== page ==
Polypoid or verrucous lesions in the genitofemoral area may be harmless seborrheic keratoses or contagious condyloma acuminata. A solitary lesion is particularly difficult to diagnose clinically, requiring pathological evaluation. A condyloma is an epithelial hyperplasia induced by infections with human papillomavirus (HPV). The histological gold standard for the diagnosis of condyloma is the presence of koilocytosis; however, it is not present in every lesion, and the histological diagnosis may be inaccurate. Therefore, the best way to diagnose a condyloma is to demonstrate the presence of γ-Secretase inhibitor IX in the lesion, especially the most common HPV types 6 and 11.
In the 1990s, several methods were developed for the detection of viral DNA. Articles were published describing genital seborrheic keratosis associated with HPV in up to 50% of cases. This raised the question of how many lesions diagnosed as genitofemoral seborrheic keratosis were in fact condyloma. These virologic tests, whether using in situ hybridization or the polymerase chain reaction (PCR), can accurately detect HPV DNA. However, test results must be correlated with clinical characteristics, pathologic characteristics, and HPV type to avoid false-positive diagnoses. Meanwhile, DNA extraction is not feasible in every case. We therefore decided to revisit the histological and immunohistochemical features that could reliably distinguish between condyloma and genitofemoral seborrheic keratosis.
Material and methods
A total of 64 patients with 67 lesions involving the genitalia, anal, or perianal area, pubic area, groin, inner thigh, lower abdomen near the pubis, or buttocks near the intergluteal cleft were retrieved (Table 2). The findings from the hematoxylin and eosin slides and immunohistochemical stains are summarized in Table 3.
For lesions that cannot easily be diagnosed using histopathological features, immunohistochemical stains for Ki-67 and p21 were helpful. The most frequently used immunohistochemical stains in the diagnosis of HPV-associated genital intraepithelial neoplasia are those for Ki-67 and p16. Condylomas have been demonstrated to be a proliferative keratinocytic lesion with Ki-67 expression; however, Ki-67 staining was normally present in the basal cell layer of all specimens, and interpretation required skill to distinguish normal from abnormal staining. p16 is a cell-cycle regulatory protein overexpressed in cell nuclei infected by high-risk HPV. It has been found that p16 expression is not helpful with vulvar lesions associated with low-risk HPV infection, including condylomas.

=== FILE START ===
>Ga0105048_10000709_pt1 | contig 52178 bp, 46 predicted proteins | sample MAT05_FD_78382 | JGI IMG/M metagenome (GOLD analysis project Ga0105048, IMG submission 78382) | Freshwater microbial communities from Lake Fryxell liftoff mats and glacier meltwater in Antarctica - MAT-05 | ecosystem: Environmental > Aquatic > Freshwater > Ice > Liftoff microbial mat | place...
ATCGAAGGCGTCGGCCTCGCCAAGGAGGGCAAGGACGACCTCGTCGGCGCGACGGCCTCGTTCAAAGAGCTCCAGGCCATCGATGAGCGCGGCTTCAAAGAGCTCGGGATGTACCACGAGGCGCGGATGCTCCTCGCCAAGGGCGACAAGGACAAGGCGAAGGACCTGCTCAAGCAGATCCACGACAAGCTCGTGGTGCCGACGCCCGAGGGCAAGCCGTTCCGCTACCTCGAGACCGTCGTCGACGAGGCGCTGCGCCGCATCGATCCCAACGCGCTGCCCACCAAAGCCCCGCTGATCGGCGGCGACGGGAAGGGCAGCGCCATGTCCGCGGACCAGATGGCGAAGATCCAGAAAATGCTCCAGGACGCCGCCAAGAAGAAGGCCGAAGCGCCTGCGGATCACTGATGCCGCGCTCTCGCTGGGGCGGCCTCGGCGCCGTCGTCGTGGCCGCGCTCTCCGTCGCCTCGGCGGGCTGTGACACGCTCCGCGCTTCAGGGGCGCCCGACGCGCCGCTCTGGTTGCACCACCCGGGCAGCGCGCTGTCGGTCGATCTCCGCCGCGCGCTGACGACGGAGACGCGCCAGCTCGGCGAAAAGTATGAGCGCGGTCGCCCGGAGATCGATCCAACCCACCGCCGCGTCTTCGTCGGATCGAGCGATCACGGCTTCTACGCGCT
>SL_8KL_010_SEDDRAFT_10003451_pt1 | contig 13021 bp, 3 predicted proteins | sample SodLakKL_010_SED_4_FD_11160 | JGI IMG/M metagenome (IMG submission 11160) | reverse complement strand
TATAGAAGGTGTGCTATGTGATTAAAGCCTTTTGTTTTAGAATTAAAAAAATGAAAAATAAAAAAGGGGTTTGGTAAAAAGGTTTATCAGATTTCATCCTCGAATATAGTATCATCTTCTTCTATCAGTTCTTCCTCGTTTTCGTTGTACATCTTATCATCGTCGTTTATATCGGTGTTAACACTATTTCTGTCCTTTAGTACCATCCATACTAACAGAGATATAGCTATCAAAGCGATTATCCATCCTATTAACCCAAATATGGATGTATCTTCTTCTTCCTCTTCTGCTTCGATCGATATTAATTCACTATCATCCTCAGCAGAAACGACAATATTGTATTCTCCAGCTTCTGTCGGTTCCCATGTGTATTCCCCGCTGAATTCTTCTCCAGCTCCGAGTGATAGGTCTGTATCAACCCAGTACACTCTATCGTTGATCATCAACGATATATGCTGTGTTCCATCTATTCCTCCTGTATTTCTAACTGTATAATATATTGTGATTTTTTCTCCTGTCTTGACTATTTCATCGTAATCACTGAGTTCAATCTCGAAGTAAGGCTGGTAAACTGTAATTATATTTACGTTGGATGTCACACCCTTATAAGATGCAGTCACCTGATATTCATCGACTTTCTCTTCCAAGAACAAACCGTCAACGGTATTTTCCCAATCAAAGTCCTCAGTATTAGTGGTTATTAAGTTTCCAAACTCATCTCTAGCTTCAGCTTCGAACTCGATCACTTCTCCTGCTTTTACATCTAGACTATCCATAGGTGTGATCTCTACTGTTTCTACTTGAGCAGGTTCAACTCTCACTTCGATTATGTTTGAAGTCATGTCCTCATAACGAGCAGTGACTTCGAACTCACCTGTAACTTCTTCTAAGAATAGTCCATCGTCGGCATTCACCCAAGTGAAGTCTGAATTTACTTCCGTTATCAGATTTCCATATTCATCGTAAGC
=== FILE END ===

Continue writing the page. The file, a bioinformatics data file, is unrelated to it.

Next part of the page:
In recent research, another cell-cycle control protein, p21, was noted to be produced in cells infected with low-risk HPV types. Our study demonstrated a similar result. p21 is a cyclin-dependent kinase inhibitor that usually results in G1-phase cell-cycle arrest. One would expect p21 to be not expressed in the proliferation of HPV-infected keratinocytes. In contrast, increased p21 expression has been found in the suprabasal cells of condylomas, and this was confirmed in our study. HPV-infected keratinocytes expressing p21 can still proliferate, as shown by the co-expression of p21 and Ki-67 studies, might be attributed to host cell reaction. The findings are very useful in the diagnosis of condyloma because cells in normal epithelium do not show a concurrent expression of both positive and negative regulatory proteins. Moreover, p21 nuclear staining was present in the upper epidermis without basal cell positivity, which is easier to read compared to Ki-67 staining.
We thank Mr Po-Tsang Chen and Mr Schu-Rern Chern (Department of Medical Research, Mackay Memorial Hospital) and Dr Chih-Ping Chen (Department of Gynecology, Mackay Memorial Hospital) for their help with HPV DNA extraction and sequencing. This work was supported by grants from the Mackay Memorial Hospital MMH-E-9730.